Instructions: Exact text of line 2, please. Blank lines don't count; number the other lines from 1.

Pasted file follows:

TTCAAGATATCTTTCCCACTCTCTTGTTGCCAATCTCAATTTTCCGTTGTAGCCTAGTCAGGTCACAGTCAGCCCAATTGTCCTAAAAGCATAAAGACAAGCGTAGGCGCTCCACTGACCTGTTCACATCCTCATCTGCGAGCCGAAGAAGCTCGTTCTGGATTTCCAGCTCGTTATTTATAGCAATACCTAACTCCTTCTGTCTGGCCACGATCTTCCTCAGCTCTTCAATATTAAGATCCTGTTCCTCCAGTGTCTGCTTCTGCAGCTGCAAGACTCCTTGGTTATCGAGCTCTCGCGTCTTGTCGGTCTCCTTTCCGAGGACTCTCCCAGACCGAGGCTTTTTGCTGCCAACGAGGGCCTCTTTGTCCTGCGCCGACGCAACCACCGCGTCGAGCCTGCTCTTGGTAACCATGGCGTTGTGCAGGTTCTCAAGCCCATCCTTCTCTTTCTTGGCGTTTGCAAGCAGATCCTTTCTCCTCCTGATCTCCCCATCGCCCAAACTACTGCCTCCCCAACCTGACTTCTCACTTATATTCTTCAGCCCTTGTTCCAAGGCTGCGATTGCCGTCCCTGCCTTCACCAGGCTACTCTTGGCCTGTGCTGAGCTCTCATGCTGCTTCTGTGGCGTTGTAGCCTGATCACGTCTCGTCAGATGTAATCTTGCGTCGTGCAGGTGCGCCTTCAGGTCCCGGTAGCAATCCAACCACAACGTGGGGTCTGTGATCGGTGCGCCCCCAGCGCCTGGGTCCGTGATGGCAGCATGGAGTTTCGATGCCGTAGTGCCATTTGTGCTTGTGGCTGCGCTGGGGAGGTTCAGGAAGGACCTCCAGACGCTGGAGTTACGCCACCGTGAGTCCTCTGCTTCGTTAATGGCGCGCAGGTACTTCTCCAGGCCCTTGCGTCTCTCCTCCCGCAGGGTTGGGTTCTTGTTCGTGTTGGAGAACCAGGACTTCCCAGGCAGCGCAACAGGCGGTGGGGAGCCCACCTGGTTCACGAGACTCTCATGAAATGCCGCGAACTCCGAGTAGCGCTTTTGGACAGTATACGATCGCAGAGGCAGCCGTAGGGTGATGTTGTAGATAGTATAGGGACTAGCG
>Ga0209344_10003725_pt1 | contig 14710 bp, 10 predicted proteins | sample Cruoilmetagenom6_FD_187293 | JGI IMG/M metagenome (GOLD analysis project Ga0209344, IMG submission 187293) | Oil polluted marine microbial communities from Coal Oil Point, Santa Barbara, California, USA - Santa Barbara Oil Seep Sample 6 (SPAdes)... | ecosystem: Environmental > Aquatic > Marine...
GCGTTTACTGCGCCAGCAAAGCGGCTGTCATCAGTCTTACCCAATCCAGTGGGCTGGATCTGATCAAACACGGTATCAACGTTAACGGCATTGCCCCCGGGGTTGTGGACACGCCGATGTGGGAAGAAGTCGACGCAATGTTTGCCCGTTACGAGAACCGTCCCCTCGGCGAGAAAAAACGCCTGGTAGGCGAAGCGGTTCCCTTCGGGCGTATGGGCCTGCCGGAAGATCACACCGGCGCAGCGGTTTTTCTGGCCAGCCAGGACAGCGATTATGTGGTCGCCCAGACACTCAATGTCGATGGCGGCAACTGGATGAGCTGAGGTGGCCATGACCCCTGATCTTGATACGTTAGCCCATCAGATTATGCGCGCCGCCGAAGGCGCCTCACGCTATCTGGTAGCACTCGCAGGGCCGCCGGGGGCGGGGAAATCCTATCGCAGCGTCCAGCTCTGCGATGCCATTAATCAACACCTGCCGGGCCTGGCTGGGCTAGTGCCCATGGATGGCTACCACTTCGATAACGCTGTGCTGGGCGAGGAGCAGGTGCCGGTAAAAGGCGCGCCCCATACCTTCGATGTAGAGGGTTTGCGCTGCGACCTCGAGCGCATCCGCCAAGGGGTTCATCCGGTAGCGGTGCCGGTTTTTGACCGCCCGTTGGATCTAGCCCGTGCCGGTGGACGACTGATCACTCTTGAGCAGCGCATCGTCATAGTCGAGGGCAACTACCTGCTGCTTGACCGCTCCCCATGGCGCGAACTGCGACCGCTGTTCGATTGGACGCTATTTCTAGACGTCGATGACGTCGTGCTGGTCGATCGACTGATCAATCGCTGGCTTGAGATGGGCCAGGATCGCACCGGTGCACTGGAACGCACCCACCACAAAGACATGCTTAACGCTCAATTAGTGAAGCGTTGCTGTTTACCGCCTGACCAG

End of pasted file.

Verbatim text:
>Ga0209344_10003725_pt1 | contig 14710 bp, 10 predicted proteins | sample Cruoilmetagenom6_FD_187293 | JGI IMG/M metagenome (GOLD analysis project Ga0209344, IMG submission 187293) | Oil polluted marine microbial communities from Coal Oil Point, Santa Barbara, California, USA - Santa Barbara Oil Seep Sample 6 (SPAdes)... | ecosystem: Environmental > Aquatic > Marine...